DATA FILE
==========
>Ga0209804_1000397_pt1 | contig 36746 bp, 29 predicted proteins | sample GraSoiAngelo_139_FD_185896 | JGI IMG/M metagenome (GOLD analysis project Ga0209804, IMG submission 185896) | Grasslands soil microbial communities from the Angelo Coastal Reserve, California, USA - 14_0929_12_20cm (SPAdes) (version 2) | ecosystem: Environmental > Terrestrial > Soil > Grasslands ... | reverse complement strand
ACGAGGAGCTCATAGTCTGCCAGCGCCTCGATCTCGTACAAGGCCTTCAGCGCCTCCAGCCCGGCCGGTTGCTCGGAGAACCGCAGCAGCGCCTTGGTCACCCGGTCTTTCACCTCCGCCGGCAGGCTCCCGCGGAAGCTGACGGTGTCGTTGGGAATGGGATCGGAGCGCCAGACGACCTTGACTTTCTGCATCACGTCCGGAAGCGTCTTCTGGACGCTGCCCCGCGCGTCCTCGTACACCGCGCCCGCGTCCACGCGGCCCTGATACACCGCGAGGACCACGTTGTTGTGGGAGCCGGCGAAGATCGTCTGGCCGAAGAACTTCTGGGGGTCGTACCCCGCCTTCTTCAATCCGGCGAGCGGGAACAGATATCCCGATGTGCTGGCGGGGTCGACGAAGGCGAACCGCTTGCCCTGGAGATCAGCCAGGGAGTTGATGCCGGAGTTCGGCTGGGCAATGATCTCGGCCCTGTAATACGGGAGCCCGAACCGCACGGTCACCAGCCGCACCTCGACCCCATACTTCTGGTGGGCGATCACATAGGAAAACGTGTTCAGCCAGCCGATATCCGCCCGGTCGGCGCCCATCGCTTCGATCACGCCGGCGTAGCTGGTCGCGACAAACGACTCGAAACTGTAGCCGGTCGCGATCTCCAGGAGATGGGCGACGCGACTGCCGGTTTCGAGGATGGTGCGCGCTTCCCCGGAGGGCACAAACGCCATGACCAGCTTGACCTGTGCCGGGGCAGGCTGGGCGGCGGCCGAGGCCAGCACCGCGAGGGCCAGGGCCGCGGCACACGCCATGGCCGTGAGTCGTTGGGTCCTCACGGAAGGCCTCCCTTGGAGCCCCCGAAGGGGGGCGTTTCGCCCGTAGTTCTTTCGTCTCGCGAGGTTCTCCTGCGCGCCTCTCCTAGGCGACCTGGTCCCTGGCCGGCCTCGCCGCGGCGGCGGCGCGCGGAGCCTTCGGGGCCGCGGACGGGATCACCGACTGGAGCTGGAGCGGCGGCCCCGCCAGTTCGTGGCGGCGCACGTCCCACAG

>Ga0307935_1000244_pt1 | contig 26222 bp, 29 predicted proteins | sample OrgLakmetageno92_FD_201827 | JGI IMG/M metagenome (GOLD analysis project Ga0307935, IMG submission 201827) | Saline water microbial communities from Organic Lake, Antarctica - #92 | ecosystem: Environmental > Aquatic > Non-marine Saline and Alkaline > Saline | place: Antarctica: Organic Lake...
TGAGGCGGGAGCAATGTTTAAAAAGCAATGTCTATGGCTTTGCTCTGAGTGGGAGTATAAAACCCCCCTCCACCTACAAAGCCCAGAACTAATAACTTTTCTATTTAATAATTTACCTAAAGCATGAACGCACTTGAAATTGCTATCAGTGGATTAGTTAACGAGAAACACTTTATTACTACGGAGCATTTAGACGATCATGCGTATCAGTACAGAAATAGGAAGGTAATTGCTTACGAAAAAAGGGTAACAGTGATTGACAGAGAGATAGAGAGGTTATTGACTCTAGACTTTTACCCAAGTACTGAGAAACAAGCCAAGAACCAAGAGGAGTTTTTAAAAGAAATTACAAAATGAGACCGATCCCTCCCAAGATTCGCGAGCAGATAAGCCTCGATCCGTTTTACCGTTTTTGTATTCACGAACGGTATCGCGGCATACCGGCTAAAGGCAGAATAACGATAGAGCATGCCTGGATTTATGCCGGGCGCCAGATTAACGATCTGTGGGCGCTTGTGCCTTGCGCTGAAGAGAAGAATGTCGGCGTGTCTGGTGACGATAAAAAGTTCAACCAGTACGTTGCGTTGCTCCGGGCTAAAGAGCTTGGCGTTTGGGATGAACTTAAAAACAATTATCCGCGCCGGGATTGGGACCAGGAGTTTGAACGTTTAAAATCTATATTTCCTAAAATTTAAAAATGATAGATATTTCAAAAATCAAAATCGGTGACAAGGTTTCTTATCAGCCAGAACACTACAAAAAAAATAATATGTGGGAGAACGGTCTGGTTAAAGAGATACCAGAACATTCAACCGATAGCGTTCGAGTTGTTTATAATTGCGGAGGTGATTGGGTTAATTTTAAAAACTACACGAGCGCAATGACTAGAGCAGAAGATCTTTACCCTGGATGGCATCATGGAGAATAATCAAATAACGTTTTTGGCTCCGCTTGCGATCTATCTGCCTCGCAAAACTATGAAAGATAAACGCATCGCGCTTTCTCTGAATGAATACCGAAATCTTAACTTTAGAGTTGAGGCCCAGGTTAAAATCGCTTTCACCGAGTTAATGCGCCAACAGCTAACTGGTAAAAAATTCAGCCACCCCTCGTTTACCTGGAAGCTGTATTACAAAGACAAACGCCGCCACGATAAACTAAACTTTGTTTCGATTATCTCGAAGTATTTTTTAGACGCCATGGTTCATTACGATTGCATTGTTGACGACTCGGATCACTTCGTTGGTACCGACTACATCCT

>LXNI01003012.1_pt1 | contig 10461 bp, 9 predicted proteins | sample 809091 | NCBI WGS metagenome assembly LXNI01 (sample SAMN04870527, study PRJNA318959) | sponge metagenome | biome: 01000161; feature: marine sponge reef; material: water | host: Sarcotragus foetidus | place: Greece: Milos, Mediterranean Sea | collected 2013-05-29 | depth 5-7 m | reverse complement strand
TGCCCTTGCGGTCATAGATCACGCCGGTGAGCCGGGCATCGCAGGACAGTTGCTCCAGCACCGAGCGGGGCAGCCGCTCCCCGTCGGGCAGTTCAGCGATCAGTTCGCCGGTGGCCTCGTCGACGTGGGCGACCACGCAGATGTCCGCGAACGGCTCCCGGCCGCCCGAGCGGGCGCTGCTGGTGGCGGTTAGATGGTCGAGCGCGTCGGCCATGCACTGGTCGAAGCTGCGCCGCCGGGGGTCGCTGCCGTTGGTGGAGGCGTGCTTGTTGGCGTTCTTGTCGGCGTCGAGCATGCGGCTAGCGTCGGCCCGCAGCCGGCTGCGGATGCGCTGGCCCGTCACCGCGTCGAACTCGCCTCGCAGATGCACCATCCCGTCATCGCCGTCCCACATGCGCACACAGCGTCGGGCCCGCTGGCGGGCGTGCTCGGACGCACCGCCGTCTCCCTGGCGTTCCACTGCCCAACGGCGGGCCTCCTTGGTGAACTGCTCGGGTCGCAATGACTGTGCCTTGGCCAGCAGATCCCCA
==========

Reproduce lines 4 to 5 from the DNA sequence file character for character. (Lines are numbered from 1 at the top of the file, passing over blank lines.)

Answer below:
TGAGGCGGGAGCAATGTTTAAAAAGCAATGTCTATGGCTTTGCTCTGAGTGGGAGTATAAAACCCCCCTCCACCTACAAAGCCCAGAACTAATAACTTTTCTATTTAATAATTTACCTAAAGCATGAACGCACTTGAAATTGCTATCAGTGGATTAGTTAACGAGAAACACTTTATTACTACGGAGCATTTAGACGATCATGCGTATCAGTACAGAAATAGGAAGGTAATTGCTTACGAAAAAAGGGTAACAGTGATTGACAGAGAGATAGAGAGGTTATTGACTCTAGACTTTTACCCAAGTACTGAGAAACAAGCCAAGAACCAAGAGGAGTTTTTAAAAGAAATTACAAAATGAGACCGATCCCTCCCAAGATTCGCGAGCAGATAAGCCTCGATCCGTTTTACCGTTTTTGTATTCACGAACGGTATCGCGGCATACCGGCTAAAGGCAGAATAACGATAGAGCATGCCTGGATTTATGCCGGGCGCCAGATTAACGATCTGTGGGCGCTTGTGCCTTGCGCTGAAGAGAAGAATGTCGGCGTGTCTGGTGACGATAAAAAGTTCAACCAGTACGTTGCGTTGCTCCGGGCTAAAGAGCTTGGCGTTTGGGATGAACTTAAAAACAATTATCCGCGCCGGGATTGGGACCAGGAGTTTGAACGTTTAAAATCTATATTTCCTAAAATTTAAAAATGATAGATATTTCAAAAATCAAAATCGGTGACAAGGTTTCTTATCAGCCAGAACACTACAAAAAAAATAATATGTGGGAGAACGGTCTGGTTAAAGAGATACCAGAACATTCAACCGATAGCGTTCGAGTTGTTTATAATTGCGGAGGTGATTGGGTTAATTTTAAAAACTACACGAGCGCAATGACTAGAGCAGAAGATCTTTACCCTGGATGGCATCATGGAGAATAATCAAATAACGTTTTTGGCTCCGCTTGCGATCTATCTGCCTCGCAAAACTATGAAAGATAAACGCATCGCGCTTTCTCTGAATGAATACCGAAATCTTAACTTTAGAGTTGAGGCCCAGGTTAAAATCGCTTTCACCGAGTTAATGCGCCAACAGCTAACTGGTAAAAAATTCAGCCACCCCTCGTTTACCTGGAAGCTGTATTACAAAGACAAACGCCGCCACGATAAACTAAACTTTGTTTCGATTATCTCGAAGTATTTTTTAGACGCCATGGTTCATTACGATTGCATTGTTGACGACTCGGATCACTTCGTTGGTACCGACTACATCCT

>LXNI01003012.1_pt1 | contig 10461 bp, 9 predicted proteins | sample 809091 | NCBI WGS metagenome assembly LXNI01 (sample SAMN04870527, study PRJNA318959) | sponge metagenome | biome: 01000161; feature: marine sponge reef; material: water | host: Sarcotragus foetidus | place: Greece: Milos, Mediterranean Sea | collected 2013-05-29 | depth 5-7 m | reverse complement strand